1947 was an off year for Jeanne as she took time off to bear the Brinkman's first child. In 1949, Jeanne appeared in three films, A LETTER TO THREE WIVES, THE FAN, and PINKY. It was this latter film which garnered her an Oscar nomination as Best Actress for her role as Pinky Johnson, a nurse who sets up a clinic in the Deep South. She lost to Olivia de Havilland for THE HEIRESS. Jeanne left Fox after filming VICKI in 1953, with Jean Peters. She had made 23 films for the studio that started her career, but she needed a well-deserved change. As with any good artist, Jeanne wanted to expand her range instead of playing the girl-next-door types. She went briefly to Warner Brothers for the filming of DUEL IN THE JUNGLE in 1954. The film was lukewarm at best. Jeanne, then, signed a contract, that same year, with Universal Studios with promises of better, high profile roles. She went into production in the film MAN WITHOUT A STAR which was a hit with audiences and critics. After THE JOKER IS WILD in 1957, Jeanne took time off for her family and to appear in a few television programs. She returned, briefly, to film GUNS OF THE TIMBERLAND in 1960. The films were sporadic after that. In 1967, she appeared in a low budget suspense yarn called HOT RODS TO HELL. Her final film to date was as Clara Shaw in 1972's SKYJACKED. Currently, Jeanne lives in quiet retirement in Southern California.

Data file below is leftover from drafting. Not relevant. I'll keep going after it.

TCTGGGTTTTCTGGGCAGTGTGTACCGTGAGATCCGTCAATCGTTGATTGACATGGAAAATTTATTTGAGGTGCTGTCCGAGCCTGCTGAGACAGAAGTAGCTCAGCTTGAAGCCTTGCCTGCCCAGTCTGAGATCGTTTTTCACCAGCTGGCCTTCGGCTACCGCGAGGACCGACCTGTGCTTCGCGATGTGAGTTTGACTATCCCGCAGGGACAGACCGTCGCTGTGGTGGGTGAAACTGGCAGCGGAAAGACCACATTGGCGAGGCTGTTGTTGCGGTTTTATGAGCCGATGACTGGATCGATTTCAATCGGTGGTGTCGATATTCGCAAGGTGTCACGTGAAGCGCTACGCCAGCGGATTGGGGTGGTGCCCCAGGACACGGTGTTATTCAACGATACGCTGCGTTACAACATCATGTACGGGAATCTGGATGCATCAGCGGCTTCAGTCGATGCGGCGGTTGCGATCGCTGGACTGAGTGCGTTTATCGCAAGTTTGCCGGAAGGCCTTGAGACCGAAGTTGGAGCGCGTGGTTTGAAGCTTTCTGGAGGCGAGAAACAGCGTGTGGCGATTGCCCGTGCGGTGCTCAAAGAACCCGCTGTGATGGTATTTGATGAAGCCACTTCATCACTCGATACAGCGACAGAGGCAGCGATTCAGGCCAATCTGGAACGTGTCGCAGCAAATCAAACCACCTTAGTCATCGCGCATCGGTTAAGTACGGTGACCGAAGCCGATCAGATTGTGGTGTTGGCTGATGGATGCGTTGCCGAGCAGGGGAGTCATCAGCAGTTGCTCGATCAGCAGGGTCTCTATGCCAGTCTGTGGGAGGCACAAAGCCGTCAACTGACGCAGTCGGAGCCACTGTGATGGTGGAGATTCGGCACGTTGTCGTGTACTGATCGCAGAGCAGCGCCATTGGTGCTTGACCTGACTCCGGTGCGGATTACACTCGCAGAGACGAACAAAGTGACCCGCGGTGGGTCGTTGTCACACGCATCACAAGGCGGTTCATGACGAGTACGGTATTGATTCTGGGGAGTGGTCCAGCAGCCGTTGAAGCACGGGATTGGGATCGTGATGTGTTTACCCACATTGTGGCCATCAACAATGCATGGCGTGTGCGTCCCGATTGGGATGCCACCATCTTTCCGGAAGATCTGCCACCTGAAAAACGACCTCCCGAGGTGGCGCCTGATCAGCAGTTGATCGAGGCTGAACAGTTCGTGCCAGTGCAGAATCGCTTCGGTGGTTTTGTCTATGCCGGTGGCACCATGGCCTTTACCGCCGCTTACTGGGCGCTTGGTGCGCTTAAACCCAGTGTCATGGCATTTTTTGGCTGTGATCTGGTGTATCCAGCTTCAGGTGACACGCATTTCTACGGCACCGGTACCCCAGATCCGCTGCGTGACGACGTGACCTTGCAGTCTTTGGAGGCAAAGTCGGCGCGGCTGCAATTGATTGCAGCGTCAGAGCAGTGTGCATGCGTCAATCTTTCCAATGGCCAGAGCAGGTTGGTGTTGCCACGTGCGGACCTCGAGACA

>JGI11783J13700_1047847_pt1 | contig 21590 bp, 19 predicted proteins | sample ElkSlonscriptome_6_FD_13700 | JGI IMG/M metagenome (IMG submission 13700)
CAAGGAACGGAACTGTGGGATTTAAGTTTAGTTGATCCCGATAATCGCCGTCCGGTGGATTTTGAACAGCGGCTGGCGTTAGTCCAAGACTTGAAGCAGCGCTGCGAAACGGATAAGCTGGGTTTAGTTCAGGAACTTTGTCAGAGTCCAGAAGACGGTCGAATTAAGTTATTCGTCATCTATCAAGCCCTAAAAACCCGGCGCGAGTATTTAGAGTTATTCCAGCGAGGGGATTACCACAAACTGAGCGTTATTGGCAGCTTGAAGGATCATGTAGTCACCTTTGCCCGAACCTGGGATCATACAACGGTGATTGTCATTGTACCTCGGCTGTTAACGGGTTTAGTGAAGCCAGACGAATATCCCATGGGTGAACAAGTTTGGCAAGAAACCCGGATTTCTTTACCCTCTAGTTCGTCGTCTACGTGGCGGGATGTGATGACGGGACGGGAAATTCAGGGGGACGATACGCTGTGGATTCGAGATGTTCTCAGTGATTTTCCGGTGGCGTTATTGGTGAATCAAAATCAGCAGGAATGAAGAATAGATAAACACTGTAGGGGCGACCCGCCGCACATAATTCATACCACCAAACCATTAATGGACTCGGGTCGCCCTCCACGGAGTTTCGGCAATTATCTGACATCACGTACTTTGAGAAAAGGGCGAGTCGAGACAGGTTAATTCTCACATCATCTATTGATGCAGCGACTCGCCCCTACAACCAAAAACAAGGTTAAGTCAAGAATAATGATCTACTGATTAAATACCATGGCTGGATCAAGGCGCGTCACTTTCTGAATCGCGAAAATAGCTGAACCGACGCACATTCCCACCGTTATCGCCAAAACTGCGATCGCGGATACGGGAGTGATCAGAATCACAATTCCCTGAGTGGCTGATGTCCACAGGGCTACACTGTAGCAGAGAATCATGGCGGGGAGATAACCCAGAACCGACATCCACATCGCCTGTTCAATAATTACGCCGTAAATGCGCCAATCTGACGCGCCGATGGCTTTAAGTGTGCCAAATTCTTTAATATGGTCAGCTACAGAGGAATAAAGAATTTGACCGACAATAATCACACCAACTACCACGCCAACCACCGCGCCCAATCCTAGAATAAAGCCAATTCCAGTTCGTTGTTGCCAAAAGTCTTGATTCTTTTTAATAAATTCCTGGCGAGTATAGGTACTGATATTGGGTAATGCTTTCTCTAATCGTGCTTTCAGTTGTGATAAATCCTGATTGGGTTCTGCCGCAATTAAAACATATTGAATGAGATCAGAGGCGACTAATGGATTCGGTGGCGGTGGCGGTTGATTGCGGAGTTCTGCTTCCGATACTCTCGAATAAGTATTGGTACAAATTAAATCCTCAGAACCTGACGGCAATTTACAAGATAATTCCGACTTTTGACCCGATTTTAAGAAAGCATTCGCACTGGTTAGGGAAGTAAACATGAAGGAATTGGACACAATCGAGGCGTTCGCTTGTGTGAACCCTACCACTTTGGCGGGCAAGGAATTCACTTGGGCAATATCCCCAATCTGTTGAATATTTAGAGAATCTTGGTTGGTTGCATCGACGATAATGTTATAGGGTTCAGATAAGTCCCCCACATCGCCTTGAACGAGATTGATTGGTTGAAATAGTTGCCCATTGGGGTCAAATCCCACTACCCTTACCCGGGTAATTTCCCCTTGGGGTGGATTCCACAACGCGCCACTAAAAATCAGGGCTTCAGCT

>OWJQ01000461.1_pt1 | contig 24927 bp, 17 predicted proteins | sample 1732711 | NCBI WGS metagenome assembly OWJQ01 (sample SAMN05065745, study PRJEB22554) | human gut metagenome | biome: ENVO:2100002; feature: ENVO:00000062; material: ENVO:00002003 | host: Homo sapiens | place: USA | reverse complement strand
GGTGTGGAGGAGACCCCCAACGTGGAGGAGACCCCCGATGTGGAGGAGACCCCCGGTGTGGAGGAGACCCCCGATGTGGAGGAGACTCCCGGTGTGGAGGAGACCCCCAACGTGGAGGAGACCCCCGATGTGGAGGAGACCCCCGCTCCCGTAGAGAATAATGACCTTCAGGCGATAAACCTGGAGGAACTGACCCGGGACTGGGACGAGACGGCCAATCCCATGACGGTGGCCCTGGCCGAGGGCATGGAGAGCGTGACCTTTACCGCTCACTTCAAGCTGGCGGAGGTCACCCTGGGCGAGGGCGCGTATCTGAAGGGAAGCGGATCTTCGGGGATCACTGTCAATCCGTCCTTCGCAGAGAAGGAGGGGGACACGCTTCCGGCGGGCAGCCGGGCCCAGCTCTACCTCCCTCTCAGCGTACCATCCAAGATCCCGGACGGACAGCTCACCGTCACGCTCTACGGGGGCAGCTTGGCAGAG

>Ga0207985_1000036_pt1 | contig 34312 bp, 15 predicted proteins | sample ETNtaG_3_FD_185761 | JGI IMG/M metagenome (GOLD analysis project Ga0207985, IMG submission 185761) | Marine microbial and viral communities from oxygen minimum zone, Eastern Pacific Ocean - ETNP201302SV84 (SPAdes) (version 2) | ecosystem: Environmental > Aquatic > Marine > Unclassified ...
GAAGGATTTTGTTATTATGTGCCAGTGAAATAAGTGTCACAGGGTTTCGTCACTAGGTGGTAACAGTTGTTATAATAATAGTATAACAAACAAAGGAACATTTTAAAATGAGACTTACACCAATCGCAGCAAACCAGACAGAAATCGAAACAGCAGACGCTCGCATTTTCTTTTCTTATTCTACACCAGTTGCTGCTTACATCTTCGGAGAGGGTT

Additional Jeanne Crain Biography
Crain was born in Barstow, California to George A. Crain (a school teacher) and Loretta Carr; she was of Irish heritage on her mother's side, and of English and distant French descent on her father's. She moved to Los Angeles as a young child. An excellent ice skater, Crain first attracted attention when she was crowned Miss Pan Pacific at L.A.'s Pan Pacific Auditorium. Later, while still in high school, she was asked to make a screen test opposite Orson Welles. She did not get the part, but in 1943, at the age of 18, she appeared in a bit part in the movie The Gang's All Here.